Here is a portion of note 20:

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This is a complex financial reporting topic but notice that selenium is mentioned in the second paragraph.  Accounting for these types of costs requires a lot of estimation: how much the remediation may cost, when it will occur, an appropriate inflation rate, and an appropriate discount rate.  Be very clear that the number shown in the financial statements is an estimate.  I look forward to seeing how they adjust the December 2012 financial statements, I suspect the remediation costs will be dramatically higher.

Now let’s turn to note 22, the contingencies:

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The important paragraph to read is that last one, “until the studies … are completed, it is not possible to estimate the extent and cost …”  What that means is that Teck has not recorded any liability yet for the Columbia river pollution.  They simply have no idea how much they may be on the hook for, if any amount, so have not recorded anything.  This isn’t devious or wrong, its in accordance with generally accepted accounting principles (IFRS) and highlights again how estimation and judgement are a huge part of the financial reporting.

Now back to the title, “CERCLA of life” – yes its a bad pun, my apologies to Simba et al.  CERCLA is the US Comprehensive Environmental Response, Compensation and Liability Act, otherwise known as Superfund.  It does affect Teck, it has no impact on the Lion King.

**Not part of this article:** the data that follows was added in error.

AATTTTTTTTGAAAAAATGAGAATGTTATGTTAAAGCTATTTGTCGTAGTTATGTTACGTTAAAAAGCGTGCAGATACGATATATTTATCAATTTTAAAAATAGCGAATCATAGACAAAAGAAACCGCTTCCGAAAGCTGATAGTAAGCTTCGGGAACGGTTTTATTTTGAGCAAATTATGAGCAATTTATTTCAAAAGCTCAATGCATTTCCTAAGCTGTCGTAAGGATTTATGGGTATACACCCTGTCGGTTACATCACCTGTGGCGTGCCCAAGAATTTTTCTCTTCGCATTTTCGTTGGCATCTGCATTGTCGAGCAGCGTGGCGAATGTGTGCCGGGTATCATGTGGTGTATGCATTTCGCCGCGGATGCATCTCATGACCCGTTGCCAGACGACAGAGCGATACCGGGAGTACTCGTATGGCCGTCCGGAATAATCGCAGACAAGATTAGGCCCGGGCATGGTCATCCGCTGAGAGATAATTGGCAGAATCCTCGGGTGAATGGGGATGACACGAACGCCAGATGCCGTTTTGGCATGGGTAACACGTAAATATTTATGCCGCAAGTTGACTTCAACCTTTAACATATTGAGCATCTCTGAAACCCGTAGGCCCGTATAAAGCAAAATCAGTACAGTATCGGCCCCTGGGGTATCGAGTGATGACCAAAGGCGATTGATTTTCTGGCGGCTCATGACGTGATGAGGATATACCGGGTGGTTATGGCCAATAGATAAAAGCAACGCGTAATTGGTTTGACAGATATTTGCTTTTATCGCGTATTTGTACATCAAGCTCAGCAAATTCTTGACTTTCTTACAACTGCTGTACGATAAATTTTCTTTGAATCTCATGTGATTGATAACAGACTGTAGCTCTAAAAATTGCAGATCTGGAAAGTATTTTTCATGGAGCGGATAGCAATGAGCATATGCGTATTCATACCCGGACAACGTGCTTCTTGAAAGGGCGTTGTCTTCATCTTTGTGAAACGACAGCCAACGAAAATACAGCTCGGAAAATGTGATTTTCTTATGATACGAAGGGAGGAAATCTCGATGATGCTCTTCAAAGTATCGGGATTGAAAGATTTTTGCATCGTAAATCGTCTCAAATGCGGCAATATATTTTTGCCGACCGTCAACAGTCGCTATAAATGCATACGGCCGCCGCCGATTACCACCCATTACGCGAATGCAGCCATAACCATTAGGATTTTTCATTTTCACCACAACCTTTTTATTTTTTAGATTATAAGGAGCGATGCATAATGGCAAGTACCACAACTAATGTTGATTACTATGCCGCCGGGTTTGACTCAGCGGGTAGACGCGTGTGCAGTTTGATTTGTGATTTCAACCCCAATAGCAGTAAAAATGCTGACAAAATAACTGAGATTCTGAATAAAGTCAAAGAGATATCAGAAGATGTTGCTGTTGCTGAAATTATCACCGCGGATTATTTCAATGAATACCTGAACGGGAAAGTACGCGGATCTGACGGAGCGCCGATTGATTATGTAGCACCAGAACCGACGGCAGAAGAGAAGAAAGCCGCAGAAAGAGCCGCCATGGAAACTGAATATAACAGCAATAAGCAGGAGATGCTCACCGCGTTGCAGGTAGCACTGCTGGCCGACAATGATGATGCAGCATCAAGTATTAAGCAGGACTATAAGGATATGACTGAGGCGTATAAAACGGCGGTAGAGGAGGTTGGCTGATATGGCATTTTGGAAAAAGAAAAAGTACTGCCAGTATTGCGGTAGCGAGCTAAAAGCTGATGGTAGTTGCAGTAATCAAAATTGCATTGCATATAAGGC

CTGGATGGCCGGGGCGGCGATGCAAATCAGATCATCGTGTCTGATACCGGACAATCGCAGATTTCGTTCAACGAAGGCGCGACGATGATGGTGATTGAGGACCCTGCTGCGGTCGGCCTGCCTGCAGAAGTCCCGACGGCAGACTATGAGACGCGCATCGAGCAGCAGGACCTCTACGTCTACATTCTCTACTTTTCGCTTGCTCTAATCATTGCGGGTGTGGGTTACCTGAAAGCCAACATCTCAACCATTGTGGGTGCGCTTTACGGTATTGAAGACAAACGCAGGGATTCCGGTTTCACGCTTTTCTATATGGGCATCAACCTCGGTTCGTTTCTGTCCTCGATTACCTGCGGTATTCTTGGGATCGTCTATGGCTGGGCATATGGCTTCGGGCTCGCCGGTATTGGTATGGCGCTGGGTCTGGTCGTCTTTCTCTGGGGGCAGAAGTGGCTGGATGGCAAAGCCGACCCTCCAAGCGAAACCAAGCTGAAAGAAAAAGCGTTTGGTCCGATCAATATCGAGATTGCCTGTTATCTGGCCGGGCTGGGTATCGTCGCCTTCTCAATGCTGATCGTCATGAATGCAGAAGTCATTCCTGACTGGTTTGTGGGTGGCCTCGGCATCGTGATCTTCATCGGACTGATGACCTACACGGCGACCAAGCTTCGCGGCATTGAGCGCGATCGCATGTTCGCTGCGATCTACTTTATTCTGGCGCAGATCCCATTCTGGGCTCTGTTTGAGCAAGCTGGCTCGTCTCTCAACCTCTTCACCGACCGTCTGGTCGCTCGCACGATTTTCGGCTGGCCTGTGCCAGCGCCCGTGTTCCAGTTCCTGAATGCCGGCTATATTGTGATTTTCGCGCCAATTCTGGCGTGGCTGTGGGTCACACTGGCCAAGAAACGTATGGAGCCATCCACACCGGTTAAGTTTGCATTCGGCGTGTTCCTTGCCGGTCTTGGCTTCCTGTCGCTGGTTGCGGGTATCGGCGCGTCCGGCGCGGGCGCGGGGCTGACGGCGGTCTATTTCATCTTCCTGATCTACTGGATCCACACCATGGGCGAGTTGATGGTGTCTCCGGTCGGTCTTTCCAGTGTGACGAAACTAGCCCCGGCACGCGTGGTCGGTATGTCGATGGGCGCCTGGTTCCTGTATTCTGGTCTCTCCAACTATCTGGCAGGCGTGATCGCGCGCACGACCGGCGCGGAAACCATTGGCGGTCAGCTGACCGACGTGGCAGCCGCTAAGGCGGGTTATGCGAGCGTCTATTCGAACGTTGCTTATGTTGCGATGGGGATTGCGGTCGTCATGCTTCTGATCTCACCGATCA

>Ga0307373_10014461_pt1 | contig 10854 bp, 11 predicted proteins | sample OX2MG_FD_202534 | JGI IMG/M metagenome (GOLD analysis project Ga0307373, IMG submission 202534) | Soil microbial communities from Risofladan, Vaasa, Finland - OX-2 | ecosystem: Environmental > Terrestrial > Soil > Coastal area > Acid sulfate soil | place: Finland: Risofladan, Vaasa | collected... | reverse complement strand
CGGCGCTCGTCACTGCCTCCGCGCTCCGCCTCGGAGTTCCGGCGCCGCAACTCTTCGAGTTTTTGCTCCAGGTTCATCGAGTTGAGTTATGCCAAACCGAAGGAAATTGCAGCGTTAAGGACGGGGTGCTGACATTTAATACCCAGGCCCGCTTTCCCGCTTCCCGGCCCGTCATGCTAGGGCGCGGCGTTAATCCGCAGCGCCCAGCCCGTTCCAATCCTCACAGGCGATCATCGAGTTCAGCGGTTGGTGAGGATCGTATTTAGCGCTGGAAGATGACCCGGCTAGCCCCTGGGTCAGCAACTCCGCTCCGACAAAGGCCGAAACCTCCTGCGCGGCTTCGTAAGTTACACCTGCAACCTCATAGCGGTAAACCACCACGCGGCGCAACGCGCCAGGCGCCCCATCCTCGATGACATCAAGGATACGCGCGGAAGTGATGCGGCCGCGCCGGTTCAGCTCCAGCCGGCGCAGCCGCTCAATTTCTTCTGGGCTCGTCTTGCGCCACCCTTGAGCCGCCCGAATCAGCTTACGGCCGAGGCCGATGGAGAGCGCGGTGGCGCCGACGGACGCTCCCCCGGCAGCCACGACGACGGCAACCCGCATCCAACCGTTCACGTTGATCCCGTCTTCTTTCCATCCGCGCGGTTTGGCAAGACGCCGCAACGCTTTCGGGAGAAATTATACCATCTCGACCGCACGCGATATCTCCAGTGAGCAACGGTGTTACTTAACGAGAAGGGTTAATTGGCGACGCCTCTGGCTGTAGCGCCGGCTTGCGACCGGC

Note: this blog was originally posted on my site hosted by Pearson Education(http://php2.pearsoncanada.ca/highered/inthenews/accounting_in_the_news/)

Jumbo Ski Resort – a jumbo disaster?

In BC there was a significant announcement in the last few months that a new ski resort had received final governmental approval.  Jumbo Glacier Resort has been in the works for almost twenty years but has received plenty of bad press from environmentalists and other stakeholders that felt the resort was inappropriate for that location.  I don’t necessarily agree or disagree with those views, however I have always been shocked that someone was willing to throw $900 million into the project.  Skier visits are decreasing all across North America, a combination of demographic shifts, economic conditions, and weather patterns.  WhistlerBlackcomb’s skier visits are shown below, its hardly what you would call a “growth industry”.  Is there really consumer demand for another provider?  I suppose if Jumbo was to offer something unique then perhaps there would be a business case for it.  What does Jumbo have going for it?  Great snow, lots of terrain.  Downsides?  Location.  Its not easy to get to.  WhistlerBlackcomb claims to be within five hours drive for seven million people.  How many people live five hours way from Jumbo?  Substantially less than two million.